Treatment

      Liver transplantation for adult-onset citrullinemia type II prevents hyperammonemic crises, corrects metabolic disturbances, and eliminates preferences for protein-rich foods. Administration of arginine decreases blood ammonia concentration. Reduction in calorie and/or carbohydrate intake can lessen high triglycerides. Individuals with adult-onset citrullinemia type II are encouraged to consume a diet rich in lipids and protein and low in carbohydrates. This may help to prevent hyperammonemia.[2]

      Additional information related to the treatment of adult-onset citrullinemia type II can be accessed through eMedicine.

      Management Guidelines

      • GeneReviews provides a current, expert-authored, peer-reviewed, full-text article urea cycle disorders in general that you may find helpful. GeneReview articles describe the application of genetic testing to the diagnosis, management, and genetic counseling of patients with specific inherited conditions.

        FDA-Approved Treatments

        The medication(s) listed below have been approved by the Food and Drug Administration (FDA) as orphan products for treatment of this condition. Learn more orphan products.

        • Glycerol phenylbutyrate(Brand name: Ravicti) Manufactured by Horizon Pharma, Inc.
          FDA-approved indication: Use as a nitrogen-binding adjunctive therapy for chronic management of adult and pediatric patients at least 2 months of age with urea cycle disorders (UCDs) that cannot be managed by dietary protein restriction and/or amino acid supplementation alone. RAVICTI must be used with dietary protein restriction and, in some cases, dietary supplements (eg, essential amino acids, arginine, citrulline, protein-free calorie supplements).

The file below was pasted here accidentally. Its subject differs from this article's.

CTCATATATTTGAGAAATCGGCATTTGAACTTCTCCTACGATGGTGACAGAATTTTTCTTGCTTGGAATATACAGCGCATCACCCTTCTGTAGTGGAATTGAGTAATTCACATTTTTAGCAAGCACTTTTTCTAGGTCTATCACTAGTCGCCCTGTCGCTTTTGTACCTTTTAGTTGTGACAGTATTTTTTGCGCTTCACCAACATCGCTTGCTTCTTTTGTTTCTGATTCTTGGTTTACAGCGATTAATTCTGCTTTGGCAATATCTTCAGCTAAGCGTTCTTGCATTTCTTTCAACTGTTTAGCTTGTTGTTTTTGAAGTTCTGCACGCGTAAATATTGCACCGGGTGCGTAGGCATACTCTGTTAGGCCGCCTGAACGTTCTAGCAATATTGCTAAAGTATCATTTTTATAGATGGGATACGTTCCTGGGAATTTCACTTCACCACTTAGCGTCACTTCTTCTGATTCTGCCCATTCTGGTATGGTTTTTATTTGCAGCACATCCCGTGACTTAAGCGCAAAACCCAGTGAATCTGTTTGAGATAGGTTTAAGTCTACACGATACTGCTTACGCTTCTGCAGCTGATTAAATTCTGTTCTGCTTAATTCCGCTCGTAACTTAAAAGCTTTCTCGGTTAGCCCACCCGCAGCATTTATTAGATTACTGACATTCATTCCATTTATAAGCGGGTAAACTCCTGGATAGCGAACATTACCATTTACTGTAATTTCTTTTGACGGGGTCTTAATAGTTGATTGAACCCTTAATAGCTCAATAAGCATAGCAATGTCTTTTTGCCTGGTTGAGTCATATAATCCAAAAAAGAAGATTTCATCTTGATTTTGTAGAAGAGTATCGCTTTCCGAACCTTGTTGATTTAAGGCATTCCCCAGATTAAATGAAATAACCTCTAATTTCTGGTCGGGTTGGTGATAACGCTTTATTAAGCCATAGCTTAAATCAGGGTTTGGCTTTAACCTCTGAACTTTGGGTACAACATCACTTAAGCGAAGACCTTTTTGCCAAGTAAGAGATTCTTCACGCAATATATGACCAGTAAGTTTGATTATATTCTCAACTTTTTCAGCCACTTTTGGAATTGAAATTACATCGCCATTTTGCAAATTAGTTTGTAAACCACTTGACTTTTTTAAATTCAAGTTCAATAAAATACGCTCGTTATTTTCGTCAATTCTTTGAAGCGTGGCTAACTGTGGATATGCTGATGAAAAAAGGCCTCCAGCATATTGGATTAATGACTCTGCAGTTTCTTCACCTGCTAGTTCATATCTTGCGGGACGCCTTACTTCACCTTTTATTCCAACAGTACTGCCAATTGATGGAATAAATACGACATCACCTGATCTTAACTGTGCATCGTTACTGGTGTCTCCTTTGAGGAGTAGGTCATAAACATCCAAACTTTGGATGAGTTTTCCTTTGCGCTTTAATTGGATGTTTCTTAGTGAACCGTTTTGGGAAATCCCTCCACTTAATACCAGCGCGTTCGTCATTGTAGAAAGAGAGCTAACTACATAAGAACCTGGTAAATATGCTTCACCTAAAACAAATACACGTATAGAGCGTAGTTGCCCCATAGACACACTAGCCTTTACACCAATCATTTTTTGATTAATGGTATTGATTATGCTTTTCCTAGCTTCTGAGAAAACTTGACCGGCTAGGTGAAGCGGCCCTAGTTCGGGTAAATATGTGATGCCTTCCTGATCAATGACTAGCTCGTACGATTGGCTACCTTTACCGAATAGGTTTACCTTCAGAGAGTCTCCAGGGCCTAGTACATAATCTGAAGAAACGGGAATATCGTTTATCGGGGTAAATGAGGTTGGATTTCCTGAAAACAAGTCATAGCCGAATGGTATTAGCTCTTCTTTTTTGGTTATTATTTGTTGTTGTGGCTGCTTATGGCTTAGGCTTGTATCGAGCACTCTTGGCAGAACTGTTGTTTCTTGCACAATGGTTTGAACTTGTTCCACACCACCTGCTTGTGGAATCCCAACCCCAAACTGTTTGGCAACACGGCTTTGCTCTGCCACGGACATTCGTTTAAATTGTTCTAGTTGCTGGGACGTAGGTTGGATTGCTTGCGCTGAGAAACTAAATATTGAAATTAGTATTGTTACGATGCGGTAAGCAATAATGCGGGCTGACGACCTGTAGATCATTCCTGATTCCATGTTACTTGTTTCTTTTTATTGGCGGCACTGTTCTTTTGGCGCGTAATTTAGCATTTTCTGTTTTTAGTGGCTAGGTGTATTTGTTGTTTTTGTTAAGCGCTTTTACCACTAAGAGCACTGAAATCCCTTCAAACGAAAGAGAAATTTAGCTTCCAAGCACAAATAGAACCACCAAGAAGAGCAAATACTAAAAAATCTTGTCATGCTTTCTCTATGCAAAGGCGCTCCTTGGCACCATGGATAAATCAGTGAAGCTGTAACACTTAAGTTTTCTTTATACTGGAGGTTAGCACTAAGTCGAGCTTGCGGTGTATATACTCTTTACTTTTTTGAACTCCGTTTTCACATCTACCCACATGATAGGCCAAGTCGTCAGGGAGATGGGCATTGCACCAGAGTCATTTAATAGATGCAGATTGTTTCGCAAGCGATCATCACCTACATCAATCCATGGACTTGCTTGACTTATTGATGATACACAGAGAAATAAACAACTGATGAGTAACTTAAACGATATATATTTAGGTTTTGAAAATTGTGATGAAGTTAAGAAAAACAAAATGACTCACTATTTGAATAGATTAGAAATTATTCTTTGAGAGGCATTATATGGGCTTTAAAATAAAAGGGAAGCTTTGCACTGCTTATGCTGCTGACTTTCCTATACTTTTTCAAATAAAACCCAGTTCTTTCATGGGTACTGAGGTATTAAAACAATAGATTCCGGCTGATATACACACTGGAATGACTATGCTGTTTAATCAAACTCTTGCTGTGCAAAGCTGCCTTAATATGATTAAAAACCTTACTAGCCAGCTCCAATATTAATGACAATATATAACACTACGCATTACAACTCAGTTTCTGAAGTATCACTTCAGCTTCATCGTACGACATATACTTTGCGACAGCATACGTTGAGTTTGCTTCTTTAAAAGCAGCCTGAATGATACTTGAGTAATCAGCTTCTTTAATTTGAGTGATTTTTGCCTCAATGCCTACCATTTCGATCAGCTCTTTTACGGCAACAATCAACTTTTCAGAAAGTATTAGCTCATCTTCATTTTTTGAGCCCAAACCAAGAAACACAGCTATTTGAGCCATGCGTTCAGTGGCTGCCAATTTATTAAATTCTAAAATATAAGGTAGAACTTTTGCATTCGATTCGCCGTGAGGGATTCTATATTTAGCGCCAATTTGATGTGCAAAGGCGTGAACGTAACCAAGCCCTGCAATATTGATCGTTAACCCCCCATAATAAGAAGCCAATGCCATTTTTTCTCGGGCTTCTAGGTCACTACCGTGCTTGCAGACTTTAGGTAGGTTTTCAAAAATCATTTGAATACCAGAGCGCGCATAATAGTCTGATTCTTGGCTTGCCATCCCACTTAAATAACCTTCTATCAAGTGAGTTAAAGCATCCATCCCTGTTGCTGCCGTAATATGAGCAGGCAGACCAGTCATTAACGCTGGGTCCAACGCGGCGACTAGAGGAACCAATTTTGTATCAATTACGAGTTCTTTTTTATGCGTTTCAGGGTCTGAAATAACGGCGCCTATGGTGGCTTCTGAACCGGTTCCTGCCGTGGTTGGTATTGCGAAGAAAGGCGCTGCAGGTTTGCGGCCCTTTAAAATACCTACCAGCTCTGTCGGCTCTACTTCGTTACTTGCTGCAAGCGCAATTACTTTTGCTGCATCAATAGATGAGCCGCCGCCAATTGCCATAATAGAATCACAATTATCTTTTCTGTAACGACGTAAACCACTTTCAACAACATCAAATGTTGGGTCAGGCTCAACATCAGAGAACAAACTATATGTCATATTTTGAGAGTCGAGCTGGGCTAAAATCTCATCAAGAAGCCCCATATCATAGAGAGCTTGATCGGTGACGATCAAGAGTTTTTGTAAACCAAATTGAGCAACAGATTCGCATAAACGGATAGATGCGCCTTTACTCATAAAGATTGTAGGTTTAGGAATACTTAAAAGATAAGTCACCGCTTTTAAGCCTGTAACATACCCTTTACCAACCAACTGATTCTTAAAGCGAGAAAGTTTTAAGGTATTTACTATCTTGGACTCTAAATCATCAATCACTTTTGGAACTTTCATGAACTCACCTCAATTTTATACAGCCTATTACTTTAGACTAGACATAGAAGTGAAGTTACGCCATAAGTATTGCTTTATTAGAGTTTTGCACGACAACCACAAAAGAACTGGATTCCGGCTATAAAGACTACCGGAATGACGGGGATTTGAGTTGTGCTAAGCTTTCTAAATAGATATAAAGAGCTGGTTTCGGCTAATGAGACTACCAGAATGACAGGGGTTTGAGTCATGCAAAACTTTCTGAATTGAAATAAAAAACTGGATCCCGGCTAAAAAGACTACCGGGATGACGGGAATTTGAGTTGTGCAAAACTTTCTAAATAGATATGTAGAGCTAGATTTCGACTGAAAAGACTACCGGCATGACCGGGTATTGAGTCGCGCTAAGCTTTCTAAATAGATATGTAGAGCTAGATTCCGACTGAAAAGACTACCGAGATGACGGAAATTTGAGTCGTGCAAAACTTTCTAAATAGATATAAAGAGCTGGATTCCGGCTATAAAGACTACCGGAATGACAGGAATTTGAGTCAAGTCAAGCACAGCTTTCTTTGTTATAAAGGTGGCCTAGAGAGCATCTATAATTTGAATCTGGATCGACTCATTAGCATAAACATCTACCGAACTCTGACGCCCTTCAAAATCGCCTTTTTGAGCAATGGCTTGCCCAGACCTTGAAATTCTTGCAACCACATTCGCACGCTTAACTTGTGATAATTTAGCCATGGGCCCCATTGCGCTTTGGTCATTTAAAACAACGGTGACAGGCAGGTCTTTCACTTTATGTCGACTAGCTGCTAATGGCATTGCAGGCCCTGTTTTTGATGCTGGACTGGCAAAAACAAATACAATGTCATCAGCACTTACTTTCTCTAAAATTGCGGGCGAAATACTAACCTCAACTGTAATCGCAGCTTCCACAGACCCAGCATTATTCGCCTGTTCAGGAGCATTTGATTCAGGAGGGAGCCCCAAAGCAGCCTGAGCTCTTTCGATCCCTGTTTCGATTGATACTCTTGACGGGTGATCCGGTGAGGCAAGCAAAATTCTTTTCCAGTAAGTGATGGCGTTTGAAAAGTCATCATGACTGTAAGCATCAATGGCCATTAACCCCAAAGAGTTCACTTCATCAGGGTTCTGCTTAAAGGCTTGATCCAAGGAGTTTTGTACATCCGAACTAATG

National Library of Medicine Drug Information Portal

        Organizations

        Support and advocacy groups can help you connect with other patients and families, and they can provide valuable services. Many develop patient-centered information and are the driving force behind research for better treatments and possible cures. They can direct you to research, resources, and services. Many organizations also have experts who serve as medical advisors or provide lists of doctors/clinics. Visit the group’s website or contact them to learn about the services they offer. Inclusion on this list is not an endorsement by GARD.

        Organizations Supporting this Disease

          Learn More

          These resources provide more information about this condition or associated symptoms. The in-depth resources contain medical and scientific language that may be hard to understand. You may want to review these resources with a medical professional.

          Where to Start